In Hibbeler's book, Engineering Mechanics: Statics, on pages 264-265 it is mentioned that two assumptions are made in the design of a truss:

  1. All loadings are applied at the joints
  2. The members are joined together by smooth pins

Hibbeler goes on to say that because of these two assumptions, each truss member will act as a two-force member, and therefore the force acting at each end of the member will be directed along the axis of the member.

But why do these two assumptions lead to this conclusion?


Because pin supports by definition, do not exert torques-moments and also if the loads are applied only upon the pins there are not also toques-moments along the members of the truss, thus they experience only compression or tension forces.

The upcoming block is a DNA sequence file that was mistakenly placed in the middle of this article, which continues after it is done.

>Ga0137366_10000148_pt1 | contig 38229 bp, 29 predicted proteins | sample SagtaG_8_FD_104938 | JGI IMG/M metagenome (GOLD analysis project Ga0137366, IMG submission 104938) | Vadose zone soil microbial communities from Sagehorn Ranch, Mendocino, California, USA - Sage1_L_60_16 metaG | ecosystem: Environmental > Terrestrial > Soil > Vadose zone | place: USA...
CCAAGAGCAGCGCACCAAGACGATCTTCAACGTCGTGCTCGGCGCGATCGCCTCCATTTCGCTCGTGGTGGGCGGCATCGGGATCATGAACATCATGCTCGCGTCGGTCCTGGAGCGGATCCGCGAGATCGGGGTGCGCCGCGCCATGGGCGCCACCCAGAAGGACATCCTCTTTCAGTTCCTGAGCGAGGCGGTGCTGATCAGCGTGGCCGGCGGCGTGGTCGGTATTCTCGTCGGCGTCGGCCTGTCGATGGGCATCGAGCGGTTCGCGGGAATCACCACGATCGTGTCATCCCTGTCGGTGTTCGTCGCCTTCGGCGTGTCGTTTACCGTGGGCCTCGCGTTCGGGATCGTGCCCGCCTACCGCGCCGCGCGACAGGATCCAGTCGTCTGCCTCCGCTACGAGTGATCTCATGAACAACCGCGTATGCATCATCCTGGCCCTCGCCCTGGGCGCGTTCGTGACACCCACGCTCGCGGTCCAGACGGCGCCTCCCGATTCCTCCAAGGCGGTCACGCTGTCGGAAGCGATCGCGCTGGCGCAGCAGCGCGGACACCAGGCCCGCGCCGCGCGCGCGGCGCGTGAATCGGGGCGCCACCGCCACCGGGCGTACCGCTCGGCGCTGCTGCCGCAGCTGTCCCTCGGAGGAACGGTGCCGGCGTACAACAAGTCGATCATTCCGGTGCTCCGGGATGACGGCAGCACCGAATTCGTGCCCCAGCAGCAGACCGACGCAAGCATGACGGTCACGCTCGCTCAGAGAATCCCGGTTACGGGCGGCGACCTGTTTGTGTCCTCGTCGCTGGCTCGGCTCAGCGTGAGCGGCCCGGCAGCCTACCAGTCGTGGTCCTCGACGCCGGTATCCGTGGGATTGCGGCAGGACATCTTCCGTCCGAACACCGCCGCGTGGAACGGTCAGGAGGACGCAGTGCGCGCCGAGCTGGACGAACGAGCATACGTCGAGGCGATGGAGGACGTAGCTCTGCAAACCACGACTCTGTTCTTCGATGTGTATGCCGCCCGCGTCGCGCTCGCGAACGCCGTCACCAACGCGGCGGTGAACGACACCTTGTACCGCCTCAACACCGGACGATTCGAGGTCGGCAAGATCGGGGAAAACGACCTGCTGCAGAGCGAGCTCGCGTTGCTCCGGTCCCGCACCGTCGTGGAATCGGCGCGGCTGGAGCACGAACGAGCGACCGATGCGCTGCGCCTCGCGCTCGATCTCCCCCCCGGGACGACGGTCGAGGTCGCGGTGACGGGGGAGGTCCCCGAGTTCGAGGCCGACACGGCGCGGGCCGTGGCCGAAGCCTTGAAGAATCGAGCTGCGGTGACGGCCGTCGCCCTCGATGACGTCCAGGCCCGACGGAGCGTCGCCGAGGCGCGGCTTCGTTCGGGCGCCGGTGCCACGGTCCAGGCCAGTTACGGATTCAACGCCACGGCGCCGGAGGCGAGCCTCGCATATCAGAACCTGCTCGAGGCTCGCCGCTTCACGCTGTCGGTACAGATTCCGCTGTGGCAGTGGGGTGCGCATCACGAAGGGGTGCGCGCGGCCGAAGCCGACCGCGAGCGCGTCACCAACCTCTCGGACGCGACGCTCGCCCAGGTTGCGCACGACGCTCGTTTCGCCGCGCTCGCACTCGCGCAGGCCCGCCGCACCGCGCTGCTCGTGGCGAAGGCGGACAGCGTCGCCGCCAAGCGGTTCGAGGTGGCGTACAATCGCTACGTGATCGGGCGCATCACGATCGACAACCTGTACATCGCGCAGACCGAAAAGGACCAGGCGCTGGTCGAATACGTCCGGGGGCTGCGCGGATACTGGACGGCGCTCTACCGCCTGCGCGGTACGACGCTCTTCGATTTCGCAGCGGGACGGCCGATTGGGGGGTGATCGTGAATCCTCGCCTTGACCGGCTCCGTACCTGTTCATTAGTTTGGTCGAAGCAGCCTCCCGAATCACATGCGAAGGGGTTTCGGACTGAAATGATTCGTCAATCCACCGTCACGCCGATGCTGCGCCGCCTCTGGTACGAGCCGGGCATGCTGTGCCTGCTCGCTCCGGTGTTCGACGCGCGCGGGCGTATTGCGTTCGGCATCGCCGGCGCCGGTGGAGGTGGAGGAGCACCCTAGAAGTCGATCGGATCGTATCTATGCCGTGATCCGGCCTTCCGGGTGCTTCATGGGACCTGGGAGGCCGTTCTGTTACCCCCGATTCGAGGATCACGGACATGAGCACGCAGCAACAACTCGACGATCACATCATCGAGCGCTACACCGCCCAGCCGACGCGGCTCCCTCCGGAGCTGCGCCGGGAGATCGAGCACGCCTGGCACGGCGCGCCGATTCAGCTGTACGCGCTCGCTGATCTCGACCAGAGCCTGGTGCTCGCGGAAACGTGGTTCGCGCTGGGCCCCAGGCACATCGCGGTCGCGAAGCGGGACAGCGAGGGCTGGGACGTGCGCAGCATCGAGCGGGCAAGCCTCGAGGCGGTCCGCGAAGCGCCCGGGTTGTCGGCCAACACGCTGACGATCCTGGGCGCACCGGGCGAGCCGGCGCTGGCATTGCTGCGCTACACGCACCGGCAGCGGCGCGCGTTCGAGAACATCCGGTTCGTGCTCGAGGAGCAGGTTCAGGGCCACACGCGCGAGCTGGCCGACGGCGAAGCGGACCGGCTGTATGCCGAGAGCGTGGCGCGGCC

If the force were not directed along the member there would be torque about the pin, and the member would rotate. In statics rotation is not allowed (i.e the truss would collapse, and that is bad!)

  • $\begingroup$ This is not correct. Pins don't exert torques , but even if we consider that the members were fixed in both ends, the truss wouldn't rotate at all! $\endgroup$ – user98038 Dec 30 '16 at 19:53
  • $\begingroup$ When a force by pin at one end of the member is not parallel to the member the force has a moment about about the pin at the other end. Since the force exerted by this second pin has to be equal and opposite to that exerted by the first, the result is a net torque on the member. $\endgroup$ – mike stone Jan 21 '17 at 23:00

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